The appropriate length of a resume will vary depending on your experience and the level of the position you are applying for.  Many will recommend that it stay under 3 pages, but if you find that you absolutely cannot condense it any further without leaving out important selling points, then feel free to make it longer.  For most people, however, especially entry-level employees, you should never need more than 2 pages or so.  Here are a few tips to help you shave down your resume without compromising on quality.

Keep your career summary/objectives short

Say what your proficiencies are and what you’re interested in pursuing.  Keep it to one paragraph.

Don’t go too far back in your work history

If you’re already somewhat established in the workforce, old part-time high school jobs often aren’t particularly relevant to the current position you are applying for.   They take up unnecessary room, while not contributing much to selling your skillset.  Worse yet, they may distract employers and leave them wondering why you included them in the first place.

Keep several versions of your resume

Instead of trying to jam all of your experience into a single resume, have focused, specialized resumes for each industry you’re applying for.  This now allows you to create a distinctive profile as a potential employee, but also avoids clutter and allows you to be more succinct without giving up relevant information.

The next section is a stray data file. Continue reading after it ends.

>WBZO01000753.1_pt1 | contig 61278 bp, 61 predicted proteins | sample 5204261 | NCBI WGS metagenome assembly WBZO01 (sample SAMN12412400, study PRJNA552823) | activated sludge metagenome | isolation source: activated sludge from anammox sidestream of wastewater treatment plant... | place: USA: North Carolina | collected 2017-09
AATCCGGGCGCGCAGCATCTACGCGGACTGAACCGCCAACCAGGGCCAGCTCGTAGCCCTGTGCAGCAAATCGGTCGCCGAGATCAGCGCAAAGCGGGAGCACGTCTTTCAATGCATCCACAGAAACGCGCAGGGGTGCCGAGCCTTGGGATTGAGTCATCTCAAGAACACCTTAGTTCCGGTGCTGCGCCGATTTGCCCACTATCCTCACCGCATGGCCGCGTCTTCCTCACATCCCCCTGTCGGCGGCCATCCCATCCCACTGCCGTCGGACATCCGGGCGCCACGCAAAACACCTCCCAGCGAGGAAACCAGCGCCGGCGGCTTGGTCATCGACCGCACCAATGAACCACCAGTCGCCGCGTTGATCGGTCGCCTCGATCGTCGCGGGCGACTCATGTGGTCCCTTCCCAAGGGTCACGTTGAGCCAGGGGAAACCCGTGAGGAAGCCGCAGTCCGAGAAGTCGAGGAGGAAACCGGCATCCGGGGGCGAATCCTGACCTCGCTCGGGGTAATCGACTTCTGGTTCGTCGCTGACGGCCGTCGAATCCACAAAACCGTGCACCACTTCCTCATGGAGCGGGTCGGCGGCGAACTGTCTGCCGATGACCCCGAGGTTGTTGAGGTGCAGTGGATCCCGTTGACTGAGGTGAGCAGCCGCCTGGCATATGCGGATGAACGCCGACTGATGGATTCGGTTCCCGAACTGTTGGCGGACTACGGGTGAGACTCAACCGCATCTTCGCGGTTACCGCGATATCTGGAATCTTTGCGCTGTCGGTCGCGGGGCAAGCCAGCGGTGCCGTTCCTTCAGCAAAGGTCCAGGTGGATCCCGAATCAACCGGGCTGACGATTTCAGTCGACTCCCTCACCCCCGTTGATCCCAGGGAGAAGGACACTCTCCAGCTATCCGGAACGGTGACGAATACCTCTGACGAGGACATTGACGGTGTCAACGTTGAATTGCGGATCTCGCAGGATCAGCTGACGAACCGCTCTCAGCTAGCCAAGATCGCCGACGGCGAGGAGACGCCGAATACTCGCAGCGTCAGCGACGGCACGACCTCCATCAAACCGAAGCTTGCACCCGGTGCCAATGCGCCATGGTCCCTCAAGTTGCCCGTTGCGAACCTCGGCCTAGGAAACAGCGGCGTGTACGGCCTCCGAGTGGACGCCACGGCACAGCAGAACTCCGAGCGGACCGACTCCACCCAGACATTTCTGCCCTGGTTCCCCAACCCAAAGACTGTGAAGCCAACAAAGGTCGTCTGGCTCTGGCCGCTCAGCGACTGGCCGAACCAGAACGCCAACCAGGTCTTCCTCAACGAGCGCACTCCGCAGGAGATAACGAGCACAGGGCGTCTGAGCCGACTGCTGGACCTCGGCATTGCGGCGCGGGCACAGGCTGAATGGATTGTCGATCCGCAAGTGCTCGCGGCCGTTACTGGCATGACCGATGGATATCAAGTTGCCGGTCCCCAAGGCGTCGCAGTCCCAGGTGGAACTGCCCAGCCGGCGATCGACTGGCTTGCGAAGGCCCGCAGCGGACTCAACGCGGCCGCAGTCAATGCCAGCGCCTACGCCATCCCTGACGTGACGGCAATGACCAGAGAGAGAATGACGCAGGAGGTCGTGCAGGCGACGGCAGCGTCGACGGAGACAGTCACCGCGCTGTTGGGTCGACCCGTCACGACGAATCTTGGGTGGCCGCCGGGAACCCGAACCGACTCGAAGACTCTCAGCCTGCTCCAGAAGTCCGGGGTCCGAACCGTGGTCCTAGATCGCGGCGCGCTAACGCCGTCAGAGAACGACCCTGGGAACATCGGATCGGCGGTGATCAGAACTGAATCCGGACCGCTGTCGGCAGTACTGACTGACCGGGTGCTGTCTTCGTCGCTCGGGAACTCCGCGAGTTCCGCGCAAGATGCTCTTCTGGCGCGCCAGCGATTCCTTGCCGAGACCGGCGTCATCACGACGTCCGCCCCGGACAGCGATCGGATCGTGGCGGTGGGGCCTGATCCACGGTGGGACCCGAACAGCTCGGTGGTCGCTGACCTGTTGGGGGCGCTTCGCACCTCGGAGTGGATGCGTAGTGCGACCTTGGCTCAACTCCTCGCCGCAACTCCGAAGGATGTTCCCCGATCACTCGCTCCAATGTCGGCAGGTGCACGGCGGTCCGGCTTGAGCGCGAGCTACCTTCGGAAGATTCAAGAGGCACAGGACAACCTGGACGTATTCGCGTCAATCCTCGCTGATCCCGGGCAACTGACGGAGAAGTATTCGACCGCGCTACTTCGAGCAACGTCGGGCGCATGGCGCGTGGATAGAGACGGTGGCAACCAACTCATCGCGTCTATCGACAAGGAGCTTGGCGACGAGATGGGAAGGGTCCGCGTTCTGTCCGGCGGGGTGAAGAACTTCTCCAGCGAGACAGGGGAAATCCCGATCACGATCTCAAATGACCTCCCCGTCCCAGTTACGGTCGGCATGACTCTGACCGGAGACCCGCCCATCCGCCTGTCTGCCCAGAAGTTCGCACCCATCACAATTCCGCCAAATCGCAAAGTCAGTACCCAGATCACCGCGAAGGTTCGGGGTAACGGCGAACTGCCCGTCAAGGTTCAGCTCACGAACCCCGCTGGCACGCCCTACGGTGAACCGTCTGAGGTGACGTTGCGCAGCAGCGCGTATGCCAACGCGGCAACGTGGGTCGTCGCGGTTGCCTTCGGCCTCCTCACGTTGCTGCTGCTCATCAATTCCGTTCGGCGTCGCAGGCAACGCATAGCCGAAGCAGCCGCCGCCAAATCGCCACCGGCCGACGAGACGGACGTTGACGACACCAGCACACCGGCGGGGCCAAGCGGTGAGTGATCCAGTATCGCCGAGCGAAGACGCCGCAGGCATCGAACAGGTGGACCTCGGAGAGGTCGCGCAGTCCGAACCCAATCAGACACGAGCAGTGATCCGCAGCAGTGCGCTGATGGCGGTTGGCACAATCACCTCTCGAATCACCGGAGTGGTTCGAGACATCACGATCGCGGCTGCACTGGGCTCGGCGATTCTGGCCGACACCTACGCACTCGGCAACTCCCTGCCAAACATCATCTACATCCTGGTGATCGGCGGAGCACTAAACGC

Use functional highlights to condense similar work experience

You can avoid a lot of redundancy by compiling your accomplishments from similar roles into a single functional highlights category and then simply listing the positions separately.  This allows you to demonstrate that you’ve worked in a similar role at different companies, while preventing you from having to repeat the same duties and achievements 2 or 3 times.

Avoid using fluff in your description

Too many bullet points can take up unnecessarily large amounts of space, while not giving your employer particularly useful information.  For example, do they really need to hear that you “work hard” or are “good with deadlines”?  These things should be implied when they look at your accomplishments from your previous jobs.

Writing a resume can be a tiring experience, so it’s important that its key features are done correctly.  A resume isn’t a history of your entire work life; it’s a way for employers to understand the value you can bring to them.  Keeping things short and sweet but still informative is the best way to ensure that happens.

Lance | DBPC Blog